Many healthy Greek companies are being penalized because of the chaotic conditions surrounding them — and some are starting to move to richer, more-stable climes. Observers say the trend could mark the start of a more permanent shift that would exacerbate the inequalities that the euro was supposed to bridge. And with each such departure, Greece moves a bit further away from getting its economic problems in order.
European leaders decided last week, after months of uncertainty, that Greece would receive a bailout payment that will enable it to stay on the euro for the time being. But no one expects the solution to last long, and for many businesses the rescue has come too late.
Days after Fage’s move, Coca-Cola Hellenic, the second-largest bottler of Coke in the world and the largest company on the Athens Stock Exchange, said it would shift its top offices to Switzerland. It was immediately able to borrow more cheaply. Both companies said they will leave their production plants in Greece. But the sheer symbolism of healthy Greek companies switching their allegiances could be the first sign of a broader stampede, analysts say, and other companies are considering similar moves.
The movements of investment, tax revenue and even educated workers have given rich countries a boost, while struggling countries have lost out. Now nations such as Germany and Switzerland are pulling in the very businesses that could be drivers of recoveries in their former homes.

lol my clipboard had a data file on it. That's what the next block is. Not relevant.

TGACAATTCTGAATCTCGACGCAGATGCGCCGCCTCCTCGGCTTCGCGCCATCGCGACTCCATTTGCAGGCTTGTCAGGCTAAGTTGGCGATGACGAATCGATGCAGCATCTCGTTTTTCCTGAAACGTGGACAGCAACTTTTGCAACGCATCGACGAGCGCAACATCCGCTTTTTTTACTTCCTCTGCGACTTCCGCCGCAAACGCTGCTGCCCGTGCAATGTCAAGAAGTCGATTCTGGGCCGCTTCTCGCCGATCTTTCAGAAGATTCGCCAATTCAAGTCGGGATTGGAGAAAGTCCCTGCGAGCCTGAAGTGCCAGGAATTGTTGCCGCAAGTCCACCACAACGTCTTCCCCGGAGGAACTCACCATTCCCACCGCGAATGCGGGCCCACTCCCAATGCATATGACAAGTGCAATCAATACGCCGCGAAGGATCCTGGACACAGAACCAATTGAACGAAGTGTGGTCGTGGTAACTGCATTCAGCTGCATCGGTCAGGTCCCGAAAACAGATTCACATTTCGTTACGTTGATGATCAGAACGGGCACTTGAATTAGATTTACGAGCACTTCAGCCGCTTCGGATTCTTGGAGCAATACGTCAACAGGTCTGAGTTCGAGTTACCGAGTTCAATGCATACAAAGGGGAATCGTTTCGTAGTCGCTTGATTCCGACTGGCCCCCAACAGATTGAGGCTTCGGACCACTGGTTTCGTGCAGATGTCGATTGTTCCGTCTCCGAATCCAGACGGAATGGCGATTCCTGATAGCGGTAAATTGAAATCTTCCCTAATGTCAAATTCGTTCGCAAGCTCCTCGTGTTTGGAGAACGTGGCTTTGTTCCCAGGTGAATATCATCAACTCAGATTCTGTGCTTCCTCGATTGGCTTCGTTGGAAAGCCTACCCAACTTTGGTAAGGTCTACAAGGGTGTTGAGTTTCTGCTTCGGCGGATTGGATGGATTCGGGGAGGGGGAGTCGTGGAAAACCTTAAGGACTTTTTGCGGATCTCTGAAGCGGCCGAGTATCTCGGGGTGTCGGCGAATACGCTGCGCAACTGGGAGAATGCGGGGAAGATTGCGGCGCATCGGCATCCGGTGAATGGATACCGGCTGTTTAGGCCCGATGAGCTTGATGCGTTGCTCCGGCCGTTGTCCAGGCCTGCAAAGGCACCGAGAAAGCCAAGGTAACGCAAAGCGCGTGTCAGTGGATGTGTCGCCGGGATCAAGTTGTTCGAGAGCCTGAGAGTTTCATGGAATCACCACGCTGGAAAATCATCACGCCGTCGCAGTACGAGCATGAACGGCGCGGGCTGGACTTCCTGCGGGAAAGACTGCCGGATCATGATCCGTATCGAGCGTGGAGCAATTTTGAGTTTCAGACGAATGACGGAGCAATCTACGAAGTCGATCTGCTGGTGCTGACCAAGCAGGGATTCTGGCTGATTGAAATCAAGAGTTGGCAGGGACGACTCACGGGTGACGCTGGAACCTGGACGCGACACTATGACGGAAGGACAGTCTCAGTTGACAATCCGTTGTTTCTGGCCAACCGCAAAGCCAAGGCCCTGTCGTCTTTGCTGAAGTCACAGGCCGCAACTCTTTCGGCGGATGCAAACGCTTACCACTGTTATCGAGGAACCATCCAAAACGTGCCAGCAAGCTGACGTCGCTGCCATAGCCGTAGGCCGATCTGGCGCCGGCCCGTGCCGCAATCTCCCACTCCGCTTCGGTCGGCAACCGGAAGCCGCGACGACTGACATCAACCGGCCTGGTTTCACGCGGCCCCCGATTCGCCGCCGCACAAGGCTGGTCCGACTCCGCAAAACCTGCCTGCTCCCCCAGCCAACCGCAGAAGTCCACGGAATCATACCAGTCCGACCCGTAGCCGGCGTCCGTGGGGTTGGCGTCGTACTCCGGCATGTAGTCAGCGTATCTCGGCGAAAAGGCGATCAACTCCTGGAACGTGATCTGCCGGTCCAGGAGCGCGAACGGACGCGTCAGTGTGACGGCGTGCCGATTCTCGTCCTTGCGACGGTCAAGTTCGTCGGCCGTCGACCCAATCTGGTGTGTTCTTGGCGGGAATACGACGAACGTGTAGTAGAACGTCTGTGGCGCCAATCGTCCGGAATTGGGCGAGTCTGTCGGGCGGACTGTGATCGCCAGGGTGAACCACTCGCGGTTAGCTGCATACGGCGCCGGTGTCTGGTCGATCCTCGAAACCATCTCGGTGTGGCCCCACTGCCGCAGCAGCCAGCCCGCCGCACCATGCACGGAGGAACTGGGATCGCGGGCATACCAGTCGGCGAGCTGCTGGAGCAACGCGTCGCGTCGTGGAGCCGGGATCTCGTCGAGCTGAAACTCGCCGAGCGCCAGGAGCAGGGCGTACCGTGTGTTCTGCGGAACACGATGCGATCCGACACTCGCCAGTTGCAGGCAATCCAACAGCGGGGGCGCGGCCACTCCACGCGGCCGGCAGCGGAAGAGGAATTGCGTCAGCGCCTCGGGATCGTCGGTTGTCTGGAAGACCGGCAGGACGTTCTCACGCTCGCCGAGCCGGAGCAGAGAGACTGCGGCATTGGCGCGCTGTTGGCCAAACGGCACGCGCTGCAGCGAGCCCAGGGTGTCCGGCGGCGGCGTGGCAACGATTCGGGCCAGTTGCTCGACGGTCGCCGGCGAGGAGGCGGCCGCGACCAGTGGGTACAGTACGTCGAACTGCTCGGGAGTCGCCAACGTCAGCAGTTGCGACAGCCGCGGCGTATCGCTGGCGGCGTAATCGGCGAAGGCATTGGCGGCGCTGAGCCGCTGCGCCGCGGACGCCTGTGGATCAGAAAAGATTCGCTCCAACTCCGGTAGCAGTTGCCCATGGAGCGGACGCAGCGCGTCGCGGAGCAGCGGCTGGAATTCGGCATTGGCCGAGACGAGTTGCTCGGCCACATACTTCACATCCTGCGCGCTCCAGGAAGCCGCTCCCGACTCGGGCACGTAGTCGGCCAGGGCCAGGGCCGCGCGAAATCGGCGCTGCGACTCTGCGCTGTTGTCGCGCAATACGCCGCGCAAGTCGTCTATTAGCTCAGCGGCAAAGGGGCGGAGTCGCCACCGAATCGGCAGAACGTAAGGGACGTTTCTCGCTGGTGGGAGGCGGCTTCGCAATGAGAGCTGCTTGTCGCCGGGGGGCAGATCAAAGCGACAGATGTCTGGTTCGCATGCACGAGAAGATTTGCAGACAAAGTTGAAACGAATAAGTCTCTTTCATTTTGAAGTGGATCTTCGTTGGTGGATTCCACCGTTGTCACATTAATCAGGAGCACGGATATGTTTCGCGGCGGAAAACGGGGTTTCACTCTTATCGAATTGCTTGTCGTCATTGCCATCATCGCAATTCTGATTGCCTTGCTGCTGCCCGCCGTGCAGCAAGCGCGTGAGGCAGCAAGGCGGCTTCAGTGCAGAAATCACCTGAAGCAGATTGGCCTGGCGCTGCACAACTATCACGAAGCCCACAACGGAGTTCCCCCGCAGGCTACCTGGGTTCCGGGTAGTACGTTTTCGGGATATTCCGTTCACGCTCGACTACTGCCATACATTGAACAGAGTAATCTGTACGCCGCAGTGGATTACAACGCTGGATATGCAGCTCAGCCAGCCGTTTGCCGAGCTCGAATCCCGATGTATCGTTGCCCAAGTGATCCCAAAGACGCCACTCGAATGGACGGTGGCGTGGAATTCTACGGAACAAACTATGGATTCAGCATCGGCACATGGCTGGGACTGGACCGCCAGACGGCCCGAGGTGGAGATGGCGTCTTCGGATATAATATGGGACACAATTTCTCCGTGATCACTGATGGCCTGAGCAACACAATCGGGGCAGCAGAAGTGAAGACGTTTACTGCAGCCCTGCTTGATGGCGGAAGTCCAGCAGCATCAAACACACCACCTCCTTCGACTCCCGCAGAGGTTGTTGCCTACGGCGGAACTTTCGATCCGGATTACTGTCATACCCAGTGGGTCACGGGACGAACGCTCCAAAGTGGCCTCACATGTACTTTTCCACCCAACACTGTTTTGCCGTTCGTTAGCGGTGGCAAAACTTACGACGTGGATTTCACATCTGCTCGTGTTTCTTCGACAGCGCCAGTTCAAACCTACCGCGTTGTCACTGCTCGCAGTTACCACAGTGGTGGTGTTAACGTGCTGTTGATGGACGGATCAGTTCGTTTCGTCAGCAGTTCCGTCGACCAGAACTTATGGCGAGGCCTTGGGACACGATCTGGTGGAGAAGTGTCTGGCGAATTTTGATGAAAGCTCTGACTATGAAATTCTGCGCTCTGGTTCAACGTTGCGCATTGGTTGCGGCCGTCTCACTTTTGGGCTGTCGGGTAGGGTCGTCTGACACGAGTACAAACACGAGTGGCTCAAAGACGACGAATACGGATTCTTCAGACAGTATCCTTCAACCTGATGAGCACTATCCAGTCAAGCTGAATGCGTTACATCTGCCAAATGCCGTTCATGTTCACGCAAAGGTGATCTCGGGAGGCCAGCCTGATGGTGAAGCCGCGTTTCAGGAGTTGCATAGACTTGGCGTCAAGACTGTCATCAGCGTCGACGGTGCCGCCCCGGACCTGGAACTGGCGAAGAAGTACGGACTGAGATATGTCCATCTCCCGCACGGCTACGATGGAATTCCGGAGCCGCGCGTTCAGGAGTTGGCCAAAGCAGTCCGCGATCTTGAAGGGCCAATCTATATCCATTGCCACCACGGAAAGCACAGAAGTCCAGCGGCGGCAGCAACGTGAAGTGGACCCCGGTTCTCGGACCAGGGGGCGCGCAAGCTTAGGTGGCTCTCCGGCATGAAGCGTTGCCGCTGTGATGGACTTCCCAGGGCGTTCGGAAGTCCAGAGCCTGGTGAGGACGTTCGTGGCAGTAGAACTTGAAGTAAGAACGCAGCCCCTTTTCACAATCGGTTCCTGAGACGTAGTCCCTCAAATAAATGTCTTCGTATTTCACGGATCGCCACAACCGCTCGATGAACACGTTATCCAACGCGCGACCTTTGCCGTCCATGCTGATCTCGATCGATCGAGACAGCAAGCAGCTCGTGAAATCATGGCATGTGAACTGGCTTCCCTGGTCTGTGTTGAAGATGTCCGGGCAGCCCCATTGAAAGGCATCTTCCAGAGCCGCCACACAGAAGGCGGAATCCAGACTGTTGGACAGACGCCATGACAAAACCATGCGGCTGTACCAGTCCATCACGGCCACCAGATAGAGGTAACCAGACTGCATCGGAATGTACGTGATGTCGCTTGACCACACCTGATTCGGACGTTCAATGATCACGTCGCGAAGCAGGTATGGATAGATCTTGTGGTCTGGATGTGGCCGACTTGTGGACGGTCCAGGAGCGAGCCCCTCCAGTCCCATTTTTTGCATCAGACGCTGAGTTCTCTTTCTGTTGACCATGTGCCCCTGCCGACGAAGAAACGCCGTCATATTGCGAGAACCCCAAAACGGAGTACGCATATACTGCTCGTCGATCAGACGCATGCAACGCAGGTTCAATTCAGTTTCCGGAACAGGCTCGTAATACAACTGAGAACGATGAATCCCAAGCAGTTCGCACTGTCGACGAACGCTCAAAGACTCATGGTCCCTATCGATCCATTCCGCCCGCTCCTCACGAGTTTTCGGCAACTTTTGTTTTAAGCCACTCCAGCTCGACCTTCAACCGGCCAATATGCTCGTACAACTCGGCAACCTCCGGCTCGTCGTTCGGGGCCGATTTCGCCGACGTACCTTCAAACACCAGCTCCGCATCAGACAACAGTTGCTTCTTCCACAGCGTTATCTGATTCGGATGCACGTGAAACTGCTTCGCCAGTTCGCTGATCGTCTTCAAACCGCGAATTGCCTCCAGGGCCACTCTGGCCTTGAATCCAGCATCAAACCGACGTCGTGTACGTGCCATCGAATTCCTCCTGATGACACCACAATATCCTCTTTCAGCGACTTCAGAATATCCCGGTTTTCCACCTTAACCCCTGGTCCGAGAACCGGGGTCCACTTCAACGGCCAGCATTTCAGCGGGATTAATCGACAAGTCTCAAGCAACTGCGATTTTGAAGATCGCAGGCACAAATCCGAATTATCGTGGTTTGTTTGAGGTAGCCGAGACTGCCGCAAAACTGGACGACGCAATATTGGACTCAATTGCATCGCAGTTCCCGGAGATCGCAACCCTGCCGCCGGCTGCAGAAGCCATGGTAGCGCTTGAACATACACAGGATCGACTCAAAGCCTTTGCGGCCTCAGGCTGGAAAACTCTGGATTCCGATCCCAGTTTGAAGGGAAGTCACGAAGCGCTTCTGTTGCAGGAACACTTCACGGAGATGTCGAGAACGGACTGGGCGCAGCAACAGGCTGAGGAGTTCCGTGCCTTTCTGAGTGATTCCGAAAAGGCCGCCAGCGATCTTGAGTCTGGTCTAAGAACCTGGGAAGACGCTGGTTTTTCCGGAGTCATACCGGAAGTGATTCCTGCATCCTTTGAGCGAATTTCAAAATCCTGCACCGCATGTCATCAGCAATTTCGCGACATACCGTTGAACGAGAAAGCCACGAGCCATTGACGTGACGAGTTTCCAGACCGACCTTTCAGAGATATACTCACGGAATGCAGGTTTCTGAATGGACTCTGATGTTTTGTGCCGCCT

For workers on the production line such as Vrachnakis, 52, these movements are yet another sign that their futures are crumbling. Fage, which makes the yogurt labeled as Total in the United States, benefited from Greece’s good years, he said, but it’s escaping the rough ones, because it will avoid the rapidly shifting tax situation and the instability of the grinding austerity measures that seem to bring new pain every month.
“We must all be patriotic,” companies included, he said. “All Greeks must contribute to save the country.”
But Greece’s biggest, healthiest businesses have the most to gain by moving their headquarters elsewhere. Many economists say the prospect of a Greek revival remains in doubt, partly because of the churning cycle that is driving companies away. So long as the threat of Greece being pushed out of the 17-nation euro zone remains real, few investors can be secure about getting payouts in euros, not drachmas. And as companies pull back, the country becomes even more difficult to save.